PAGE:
(UK) Experts: 'Difficult' behavior at school may be "normal reaction" to trauma at home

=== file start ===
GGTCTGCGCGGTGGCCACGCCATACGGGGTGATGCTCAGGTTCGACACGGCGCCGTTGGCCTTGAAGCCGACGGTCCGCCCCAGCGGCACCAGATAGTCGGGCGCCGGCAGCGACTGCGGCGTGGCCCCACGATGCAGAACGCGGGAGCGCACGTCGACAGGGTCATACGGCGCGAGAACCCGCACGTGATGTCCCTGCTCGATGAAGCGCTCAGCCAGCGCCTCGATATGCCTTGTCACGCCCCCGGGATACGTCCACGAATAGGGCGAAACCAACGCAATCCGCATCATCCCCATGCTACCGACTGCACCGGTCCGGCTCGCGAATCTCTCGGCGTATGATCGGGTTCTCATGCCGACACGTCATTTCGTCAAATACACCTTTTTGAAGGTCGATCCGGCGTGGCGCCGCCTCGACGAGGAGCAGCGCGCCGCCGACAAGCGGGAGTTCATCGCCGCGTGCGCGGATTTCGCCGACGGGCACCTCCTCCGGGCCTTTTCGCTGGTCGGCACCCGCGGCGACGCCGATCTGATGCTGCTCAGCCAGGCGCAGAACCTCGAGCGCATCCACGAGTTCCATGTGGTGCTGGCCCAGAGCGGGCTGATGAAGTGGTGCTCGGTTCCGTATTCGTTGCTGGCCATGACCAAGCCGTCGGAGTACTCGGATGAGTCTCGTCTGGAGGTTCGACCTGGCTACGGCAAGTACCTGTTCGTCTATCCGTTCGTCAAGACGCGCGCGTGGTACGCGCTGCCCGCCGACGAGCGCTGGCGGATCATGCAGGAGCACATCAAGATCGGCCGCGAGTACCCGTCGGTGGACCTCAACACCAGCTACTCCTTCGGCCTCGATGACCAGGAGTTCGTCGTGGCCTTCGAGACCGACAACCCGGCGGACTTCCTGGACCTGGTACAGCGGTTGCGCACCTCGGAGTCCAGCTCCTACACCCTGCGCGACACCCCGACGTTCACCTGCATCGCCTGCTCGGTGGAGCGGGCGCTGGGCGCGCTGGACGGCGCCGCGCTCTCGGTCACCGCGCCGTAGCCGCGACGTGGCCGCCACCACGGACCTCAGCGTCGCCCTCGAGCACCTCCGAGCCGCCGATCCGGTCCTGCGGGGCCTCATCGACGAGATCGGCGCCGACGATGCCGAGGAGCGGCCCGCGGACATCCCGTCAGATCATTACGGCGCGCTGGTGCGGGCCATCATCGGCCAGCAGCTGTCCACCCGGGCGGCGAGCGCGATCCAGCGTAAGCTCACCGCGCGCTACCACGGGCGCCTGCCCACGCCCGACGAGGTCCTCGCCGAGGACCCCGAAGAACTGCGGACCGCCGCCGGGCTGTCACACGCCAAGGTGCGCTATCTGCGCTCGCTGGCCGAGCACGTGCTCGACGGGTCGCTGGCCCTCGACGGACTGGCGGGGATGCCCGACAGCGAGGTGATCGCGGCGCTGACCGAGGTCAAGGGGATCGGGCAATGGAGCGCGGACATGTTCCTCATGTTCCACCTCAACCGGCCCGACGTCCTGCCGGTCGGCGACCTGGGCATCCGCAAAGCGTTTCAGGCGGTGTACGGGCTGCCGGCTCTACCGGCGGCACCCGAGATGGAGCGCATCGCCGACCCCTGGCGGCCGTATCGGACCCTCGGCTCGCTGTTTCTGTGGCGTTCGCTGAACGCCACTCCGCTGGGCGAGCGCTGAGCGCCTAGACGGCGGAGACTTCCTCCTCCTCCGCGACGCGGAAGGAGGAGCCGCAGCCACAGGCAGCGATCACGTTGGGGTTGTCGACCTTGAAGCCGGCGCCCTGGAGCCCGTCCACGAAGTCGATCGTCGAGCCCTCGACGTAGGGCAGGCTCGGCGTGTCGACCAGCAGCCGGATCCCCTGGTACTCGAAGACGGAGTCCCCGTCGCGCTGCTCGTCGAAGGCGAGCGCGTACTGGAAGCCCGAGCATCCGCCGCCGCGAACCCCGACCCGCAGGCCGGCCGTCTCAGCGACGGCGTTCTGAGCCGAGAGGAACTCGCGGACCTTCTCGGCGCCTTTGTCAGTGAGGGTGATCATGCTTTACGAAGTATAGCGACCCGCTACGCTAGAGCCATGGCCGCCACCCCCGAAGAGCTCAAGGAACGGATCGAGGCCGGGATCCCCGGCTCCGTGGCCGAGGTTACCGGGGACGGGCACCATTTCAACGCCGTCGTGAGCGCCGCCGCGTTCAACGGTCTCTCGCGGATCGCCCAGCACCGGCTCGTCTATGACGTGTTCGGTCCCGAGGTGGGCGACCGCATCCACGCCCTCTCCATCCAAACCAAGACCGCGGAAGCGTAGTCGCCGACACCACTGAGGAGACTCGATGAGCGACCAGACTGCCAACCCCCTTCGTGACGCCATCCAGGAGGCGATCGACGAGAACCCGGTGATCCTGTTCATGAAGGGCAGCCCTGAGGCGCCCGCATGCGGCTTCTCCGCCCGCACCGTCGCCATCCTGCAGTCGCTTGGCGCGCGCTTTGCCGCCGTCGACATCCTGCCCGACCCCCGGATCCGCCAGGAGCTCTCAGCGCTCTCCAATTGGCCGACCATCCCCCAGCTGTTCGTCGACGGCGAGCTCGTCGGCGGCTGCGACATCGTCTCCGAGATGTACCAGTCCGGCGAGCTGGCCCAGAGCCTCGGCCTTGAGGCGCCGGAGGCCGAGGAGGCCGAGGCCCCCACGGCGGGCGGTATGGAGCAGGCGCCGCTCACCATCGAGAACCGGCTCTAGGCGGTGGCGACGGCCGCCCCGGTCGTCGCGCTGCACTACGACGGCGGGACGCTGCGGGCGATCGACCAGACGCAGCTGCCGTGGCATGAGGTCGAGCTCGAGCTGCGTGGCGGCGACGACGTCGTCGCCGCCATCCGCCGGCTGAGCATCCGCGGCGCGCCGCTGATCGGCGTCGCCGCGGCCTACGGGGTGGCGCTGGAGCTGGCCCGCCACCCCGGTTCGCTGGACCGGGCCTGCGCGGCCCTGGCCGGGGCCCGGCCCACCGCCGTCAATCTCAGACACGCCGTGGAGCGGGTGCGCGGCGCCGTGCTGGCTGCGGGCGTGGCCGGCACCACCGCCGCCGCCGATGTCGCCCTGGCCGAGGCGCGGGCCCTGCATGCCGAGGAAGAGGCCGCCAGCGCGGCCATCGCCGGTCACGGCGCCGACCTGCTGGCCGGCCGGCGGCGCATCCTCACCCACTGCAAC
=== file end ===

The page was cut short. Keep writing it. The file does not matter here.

Feb 8, 2018, (UK) iNews: The government must do more to help children who experience trauma OP ED YoungMinds’ new report, Addressing Adversity, shows that children who grow up in difficult and complex circumstances are the most likely to develop mental health problems. The report takes in evidence from 47 leading mental health experts, professionals and academics to explore how childhood trauma and adversity impacts how a person develops and grows up. … That’s why, alongside the launch of our report today, we’re calling on the Government to create a national strategy to ensure that there is far better support for children who have lived through traumatic experiences. The more adverse experiences a child goes through, the higher the likelihood that they have low levels of mental wellbeing and life satisfaction At the moment, those who need the most support aren’t getting it because their behaviours are being misunderstood by the system. As a society, we need to get much better at identifying when seemingly ‘difficult’ behaviour may actually be a very normal reaction to a traumatic event or a sign of emotional distress when a child is going through a difficult time at home. For example, if a child becomes aggressive with a school nurse who is trying to give them an injection, that could be a response to violence or drug misuse in their family – but the nurse needs clear guidance on how to identify this. Damaged life satisfaction The report finds that one in three lifetime mental health problems are directly linked to Adverse Childhood Experiences, which includes abuse, domestic violence, prejudice, bullying and bereavement. … If a young person doesn’t get the support that they need to overcome traumatic childhood experiences, it can have a huge impact on their life long-term. Too often children with complex or difficult upbringings are judged on their behaviours alone, which may mean they are more likely to be criminalised or excluded from school. But to give people the support they need, professionals need to know how to look at what’s causing different behaviours and feel confident identifying when a young person may be reacting to trauma. To do this, government need to make childhood adversity and trauma a public health priority – and ensure that all professionals who work with children, including NHS workers, teachers, social workers and police, all have training about effects of trauma on behaviour and guidance about how and when to ask about traumatic experiences. … If the government means what it says about prioritising mental health and tackling the “burning injustices” the Prime Minister has spoken about, it needs to face up to the fact that children in the most difficult and complex situations need far better support.